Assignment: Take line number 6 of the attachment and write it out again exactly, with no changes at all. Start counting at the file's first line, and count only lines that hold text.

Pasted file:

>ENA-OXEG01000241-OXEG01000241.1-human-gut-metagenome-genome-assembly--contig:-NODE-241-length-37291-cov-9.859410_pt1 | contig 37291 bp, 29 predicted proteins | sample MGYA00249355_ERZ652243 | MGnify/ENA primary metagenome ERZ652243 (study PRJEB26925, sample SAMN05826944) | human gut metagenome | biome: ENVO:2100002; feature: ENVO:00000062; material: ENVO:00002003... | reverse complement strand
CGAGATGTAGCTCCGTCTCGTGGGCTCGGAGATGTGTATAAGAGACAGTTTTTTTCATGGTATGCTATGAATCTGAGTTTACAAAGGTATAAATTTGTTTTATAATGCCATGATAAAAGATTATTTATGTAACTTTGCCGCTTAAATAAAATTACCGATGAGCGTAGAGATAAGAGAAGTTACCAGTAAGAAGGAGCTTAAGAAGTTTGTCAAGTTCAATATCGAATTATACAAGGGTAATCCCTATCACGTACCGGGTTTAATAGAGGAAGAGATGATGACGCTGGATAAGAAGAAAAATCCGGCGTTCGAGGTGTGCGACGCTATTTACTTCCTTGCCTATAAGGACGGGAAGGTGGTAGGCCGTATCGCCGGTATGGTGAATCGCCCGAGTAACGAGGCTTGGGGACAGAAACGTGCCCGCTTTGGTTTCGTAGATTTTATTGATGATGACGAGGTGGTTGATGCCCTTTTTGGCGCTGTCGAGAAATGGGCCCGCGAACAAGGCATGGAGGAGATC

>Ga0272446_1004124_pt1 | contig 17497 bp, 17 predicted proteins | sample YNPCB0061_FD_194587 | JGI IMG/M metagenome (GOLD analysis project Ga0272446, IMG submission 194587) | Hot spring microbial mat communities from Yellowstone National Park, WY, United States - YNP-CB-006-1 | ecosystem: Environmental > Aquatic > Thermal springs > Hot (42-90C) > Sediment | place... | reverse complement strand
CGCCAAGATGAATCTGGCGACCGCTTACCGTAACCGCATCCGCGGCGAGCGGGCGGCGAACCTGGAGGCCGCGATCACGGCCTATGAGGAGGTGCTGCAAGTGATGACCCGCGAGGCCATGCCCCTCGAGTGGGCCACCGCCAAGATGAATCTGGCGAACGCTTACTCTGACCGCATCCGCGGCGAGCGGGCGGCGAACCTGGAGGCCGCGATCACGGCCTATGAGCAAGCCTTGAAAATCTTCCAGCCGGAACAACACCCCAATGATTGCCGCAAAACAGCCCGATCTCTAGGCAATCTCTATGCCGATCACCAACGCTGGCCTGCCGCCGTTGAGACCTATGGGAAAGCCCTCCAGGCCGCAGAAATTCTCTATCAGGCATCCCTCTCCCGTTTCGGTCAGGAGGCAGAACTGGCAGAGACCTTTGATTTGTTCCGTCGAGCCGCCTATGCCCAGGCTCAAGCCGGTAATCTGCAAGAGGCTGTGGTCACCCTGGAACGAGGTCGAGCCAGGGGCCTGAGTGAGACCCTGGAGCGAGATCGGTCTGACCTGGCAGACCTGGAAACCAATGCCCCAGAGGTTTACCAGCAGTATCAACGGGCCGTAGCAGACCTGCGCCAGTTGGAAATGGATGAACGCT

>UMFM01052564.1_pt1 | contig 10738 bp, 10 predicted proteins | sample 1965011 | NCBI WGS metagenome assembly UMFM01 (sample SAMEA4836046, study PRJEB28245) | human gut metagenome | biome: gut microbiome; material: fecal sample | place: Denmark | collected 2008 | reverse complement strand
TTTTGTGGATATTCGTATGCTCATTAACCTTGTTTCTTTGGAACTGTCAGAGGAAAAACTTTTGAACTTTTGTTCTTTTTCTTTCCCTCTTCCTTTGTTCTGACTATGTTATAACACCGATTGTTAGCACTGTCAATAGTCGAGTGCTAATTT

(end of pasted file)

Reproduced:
TTTTGTGGATATTCGTATGCTCATTAACCTTGTTTCTTTGGAACTGTCAGAGGAAAAACTTTTGAACTTTTGTTCTTTTTCTTTCCCTCTTCCTTTGTTCTGACTATGTTATAACACCGATTGTTAGCACTGTCAATAGTCGAGTGCTAATTT